Old material is usually much rougher, more jagged, as it were, more open. It’s been collected for various reasons over the years and may well have moved a long way away from its originally intended purpose as this time has passed. It’s more abstract and you automatically have a greater degree of distance or a more neutral stance towards it compared with material shot more recently. For the latter, you often have to work towards achieving a similar distance, perhaps even by throwing the whole idea behind the shoot overboard to find a suitable entry point. Not every director is willing to do this, there’s often a lack of courage or a lack of trust in the material itself.

You also edit the films which you direct yourself, such as Führung (Guided Tour, Forum Expanded 2011), Le beau danger (Forum 2014), or Aus einem Jahr der Nichtereignisse (From a Year of Non-Events, Forum 2017, co-directed with Ann Carolin Renninger) – how does your approach differ in working with material you shot yourself as opposed to images that you didn’t frame yourself?

It goes without saying that it’s easier to work with other people’s material, because you treat it more rigorously from the outset. For my first films Von der Vermählung des Salamanders mit der grünen Schlange and Jeremy Y. call Bobby O. or Morgenthau Without Tears, I worked with two very experienced editors. This was also because I was afraid of my own way of seeing things, which was through the lens of the cameraman who strives for perfection. But I noticed relatively soon that this fear is unfounded. An editor should never work based on the idea of trying to protect the cinematographer because certain things didn’t work out here or there. A shot seemingly ruined by a rapid camera movement can still very much be used and when a shot isn’t “clean” or when you look to what might be contained in its margins, there is perhaps a unique meaning there, a unique point of entry that would otherwise have been lost to the vanity of visual composition. The key to editing my own projects is how I prepare the process. Making a precise transcription of both the dialogue and the content of sound and image is what helps me generate a distance to material I’ve shot myself. Führung, for example, was edited almost entirely on paper, as it were. This process of fairly pedantic transcription, which usually takes more time than the actual editing itself, is able to create a sort of abstract barrier between me and the images shot, which enables the perfectionism linked to visual composition to just fall away at some point. The transcription process also produces a pretty interesting text almost in passing, which can be seen and made use of outside of film contexts.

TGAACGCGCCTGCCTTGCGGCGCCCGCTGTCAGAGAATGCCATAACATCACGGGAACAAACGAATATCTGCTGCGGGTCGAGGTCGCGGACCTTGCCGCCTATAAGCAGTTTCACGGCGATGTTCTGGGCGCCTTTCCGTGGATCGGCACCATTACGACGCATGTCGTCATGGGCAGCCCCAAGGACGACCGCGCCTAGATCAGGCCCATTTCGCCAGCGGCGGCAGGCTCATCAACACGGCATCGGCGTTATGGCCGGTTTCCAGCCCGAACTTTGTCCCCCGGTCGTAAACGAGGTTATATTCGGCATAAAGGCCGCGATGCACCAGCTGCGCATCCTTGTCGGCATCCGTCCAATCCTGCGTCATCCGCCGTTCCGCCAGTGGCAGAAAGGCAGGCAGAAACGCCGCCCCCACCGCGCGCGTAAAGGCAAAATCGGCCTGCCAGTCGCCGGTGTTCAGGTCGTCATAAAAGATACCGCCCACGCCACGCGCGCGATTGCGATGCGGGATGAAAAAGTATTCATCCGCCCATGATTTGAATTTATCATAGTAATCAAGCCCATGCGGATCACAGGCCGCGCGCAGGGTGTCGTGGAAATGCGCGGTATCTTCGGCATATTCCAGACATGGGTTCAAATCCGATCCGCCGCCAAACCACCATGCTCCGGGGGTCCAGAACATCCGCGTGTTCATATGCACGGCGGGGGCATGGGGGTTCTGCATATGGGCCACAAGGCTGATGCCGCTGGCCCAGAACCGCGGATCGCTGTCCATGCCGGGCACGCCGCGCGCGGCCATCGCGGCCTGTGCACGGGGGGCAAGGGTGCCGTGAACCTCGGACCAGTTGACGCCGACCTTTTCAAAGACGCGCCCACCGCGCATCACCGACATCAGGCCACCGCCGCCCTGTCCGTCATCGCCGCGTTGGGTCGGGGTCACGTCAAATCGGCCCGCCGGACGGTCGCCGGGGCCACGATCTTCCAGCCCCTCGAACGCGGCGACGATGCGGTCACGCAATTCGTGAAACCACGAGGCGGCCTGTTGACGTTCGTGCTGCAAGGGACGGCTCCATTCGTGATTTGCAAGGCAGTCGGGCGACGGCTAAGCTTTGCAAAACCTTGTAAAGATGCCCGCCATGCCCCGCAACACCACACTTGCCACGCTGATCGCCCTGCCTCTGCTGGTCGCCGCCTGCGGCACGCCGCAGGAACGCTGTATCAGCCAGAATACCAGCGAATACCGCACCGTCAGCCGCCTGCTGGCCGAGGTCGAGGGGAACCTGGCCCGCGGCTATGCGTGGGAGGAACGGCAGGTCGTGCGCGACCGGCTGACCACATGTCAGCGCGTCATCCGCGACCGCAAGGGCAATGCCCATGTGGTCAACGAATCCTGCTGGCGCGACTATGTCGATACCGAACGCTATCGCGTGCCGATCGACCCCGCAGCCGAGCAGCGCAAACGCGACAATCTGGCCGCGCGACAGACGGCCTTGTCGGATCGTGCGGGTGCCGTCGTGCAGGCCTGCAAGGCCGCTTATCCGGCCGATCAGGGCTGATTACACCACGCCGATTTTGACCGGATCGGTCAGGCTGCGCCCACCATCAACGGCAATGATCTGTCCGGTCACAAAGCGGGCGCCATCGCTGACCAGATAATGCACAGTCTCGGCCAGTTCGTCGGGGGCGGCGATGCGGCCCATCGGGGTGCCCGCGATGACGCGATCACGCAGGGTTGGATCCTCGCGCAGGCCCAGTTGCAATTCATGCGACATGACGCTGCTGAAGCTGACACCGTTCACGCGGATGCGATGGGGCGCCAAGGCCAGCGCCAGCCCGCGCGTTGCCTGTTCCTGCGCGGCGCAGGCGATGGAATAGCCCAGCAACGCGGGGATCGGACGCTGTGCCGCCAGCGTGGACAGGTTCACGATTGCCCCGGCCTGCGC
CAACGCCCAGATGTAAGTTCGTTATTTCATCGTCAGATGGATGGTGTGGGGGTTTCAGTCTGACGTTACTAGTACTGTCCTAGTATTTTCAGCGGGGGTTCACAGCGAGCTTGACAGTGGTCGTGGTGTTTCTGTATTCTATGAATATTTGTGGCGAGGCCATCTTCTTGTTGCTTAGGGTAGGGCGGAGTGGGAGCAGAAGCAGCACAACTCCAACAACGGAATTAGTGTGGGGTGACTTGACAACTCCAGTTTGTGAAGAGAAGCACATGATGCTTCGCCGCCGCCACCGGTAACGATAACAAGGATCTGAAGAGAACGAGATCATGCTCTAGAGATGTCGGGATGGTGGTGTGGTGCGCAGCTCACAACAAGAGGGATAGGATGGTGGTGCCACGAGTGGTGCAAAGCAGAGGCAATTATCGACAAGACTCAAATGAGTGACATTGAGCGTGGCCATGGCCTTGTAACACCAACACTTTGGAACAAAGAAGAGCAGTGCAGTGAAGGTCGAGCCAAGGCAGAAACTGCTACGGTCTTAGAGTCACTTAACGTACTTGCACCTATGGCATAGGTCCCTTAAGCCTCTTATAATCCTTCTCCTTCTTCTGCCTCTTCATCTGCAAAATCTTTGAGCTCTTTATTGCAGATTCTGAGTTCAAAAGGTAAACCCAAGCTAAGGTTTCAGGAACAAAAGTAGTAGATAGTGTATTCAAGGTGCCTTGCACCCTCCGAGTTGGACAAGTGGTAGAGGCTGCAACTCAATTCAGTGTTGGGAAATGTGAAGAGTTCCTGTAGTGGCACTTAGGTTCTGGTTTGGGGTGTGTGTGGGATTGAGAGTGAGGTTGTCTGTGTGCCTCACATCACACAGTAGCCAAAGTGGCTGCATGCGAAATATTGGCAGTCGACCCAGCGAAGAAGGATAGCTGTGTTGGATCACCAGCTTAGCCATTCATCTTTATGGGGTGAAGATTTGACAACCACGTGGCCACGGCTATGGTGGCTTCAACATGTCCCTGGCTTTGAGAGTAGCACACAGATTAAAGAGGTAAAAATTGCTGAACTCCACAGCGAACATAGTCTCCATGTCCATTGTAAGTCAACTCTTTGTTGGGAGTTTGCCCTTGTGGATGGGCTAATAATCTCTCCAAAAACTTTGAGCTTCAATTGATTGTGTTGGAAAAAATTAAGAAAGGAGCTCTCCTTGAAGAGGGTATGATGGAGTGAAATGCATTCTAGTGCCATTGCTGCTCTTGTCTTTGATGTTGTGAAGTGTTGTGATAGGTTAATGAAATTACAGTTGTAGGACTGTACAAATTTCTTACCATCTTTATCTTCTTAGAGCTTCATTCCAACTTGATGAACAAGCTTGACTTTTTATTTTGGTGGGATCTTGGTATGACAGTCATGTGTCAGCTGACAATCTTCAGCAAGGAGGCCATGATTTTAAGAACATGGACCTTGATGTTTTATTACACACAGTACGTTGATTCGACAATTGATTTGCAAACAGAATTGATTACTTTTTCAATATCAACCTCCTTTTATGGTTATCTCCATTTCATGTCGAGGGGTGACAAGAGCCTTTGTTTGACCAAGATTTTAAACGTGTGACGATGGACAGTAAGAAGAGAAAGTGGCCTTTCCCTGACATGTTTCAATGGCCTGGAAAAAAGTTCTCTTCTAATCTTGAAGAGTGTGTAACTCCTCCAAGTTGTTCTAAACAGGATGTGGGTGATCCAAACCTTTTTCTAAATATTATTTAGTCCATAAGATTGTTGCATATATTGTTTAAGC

Which computer programmes or tools do you work with? You shoot your own films both on film and digitally, do you also edit on the two formats and what’s the difference?

I edited all my films digitally, with Final Cut Pro 7, which is no longer available. I would love to make a purely analogue film, but that would be very expensive nowadays.

Do you have any editors you look up to?

No, I don’t. You borrow something from everywhere you look, always just a little bit each time.

(Interview: James Lattimer)